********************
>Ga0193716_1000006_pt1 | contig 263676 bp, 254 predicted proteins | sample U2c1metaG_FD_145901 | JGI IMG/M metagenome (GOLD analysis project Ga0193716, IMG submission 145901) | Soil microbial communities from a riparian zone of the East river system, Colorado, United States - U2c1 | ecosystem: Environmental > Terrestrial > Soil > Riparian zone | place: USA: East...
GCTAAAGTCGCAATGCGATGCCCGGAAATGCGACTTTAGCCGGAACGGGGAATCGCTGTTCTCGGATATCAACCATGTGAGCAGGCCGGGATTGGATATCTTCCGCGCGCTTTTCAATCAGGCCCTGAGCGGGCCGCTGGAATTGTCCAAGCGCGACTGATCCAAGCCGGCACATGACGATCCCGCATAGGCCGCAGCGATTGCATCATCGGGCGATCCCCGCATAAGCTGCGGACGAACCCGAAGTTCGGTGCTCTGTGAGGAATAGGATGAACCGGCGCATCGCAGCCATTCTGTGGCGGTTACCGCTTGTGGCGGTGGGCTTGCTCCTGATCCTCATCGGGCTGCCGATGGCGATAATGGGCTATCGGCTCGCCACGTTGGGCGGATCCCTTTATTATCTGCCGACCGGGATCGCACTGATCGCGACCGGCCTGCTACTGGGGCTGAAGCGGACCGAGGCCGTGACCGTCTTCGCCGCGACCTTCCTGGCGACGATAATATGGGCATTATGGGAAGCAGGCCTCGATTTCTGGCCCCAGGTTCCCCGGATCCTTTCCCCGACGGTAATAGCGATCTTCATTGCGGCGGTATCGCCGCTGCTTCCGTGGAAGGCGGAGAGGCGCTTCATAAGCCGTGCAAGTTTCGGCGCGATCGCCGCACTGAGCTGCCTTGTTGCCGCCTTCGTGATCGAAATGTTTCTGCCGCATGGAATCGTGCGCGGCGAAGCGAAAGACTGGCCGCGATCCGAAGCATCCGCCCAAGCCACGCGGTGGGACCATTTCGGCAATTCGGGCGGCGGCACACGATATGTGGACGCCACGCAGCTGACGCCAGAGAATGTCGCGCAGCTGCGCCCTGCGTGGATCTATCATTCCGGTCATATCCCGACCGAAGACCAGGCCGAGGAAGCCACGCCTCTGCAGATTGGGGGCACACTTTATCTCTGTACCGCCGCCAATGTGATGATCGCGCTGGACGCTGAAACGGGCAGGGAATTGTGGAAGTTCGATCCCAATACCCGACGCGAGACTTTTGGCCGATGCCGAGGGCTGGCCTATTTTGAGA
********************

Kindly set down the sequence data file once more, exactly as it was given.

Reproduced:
>Ga0193716_1000006_pt1 | contig 263676 bp, 254 predicted proteins | sample U2c1metaG_FD_145901 | JGI IMG/M metagenome (GOLD analysis project Ga0193716, IMG submission 145901) | Soil microbial communities from a riparian zone of the East river system, Colorado, United States - U2c1 | ecosystem: Environmental > Terrestrial > Soil > Riparian zone | place: USA: East...
GCTAAAGTCGCAATGCGATGCCCGGAAATGCGACTTTAGCCGGAACGGGGAATCGCTGTTCTCGGATATCAACCATGTGAGCAGGCCGGGATTGGATATCTTCCGCGCGCTTTTCAATCAGGCCCTGAGCGGGCCGCTGGAATTGTCCAAGCGCGACTGATCCAAGCCGGCACATGACGATCCCGCATAGGCCGCAGCGATTGCATCATCGGGCGATCCCCGCATAAGCTGCGGACGAACCCGAAGTTCGGTGCTCTGTGAGGAATAGGATGAACCGGCGCATCGCAGCCATTCTGTGGCGGTTACCGCTTGTGGCGGTGGGCTTGCTCCTGATCCTCATCGGGCTGCCGATGGCGATAATGGGCTATCGGCTCGCCACGTTGGGCGGATCCCTTTATTATCTGCCGACCGGGATCGCACTGATCGCGACCGGCCTGCTACTGGGGCTGAAGCGGACCGAGGCCGTGACCGTCTTCGCCGCGACCTTCCTGGCGACGATAATATGGGCATTATGGGAAGCAGGCCTCGATTTCTGGCCCCAGGTTCCCCGGATCCTTTCCCCGACGGTAATAGCGATCTTCATTGCGGCGGTATCGCCGCTGCTTCCGTGGAAGGCGGAGAGGCGCTTCATAAGCCGTGCAAGTTTCGGCGCGATCGCCGCACTGAGCTGCCTTGTTGCCGCCTTCGTGATCGAAATGTTTCTGCCGCATGGAATCGTGCGCGGCGAAGCGAAAGACTGGCCGCGATCCGAAGCATCCGCCCAAGCCACGCGGTGGGACCATTTCGGCAATTCGGGCGGCGGCACACGATATGTGGACGCCACGCAGCTGACGCCAGAGAATGTCGCGCAGCTGCGCCCTGCGTGGATCTATCATTCCGGTCATATCCCGACCGAAGACCAGGCCGAGGAAGCCACGCCTCTGCAGATTGGGGGCACACTTTATCTCTGTACCGCCGCCAATGTGATGATCGCGCTGGACGCTGAAACGGGCAGGGAATTGTGGAAGTTCGATCCCAATACCCGACGCGAGACTTTTGGCCGATGCCGAGGGCTGGCCTATTTTGAGA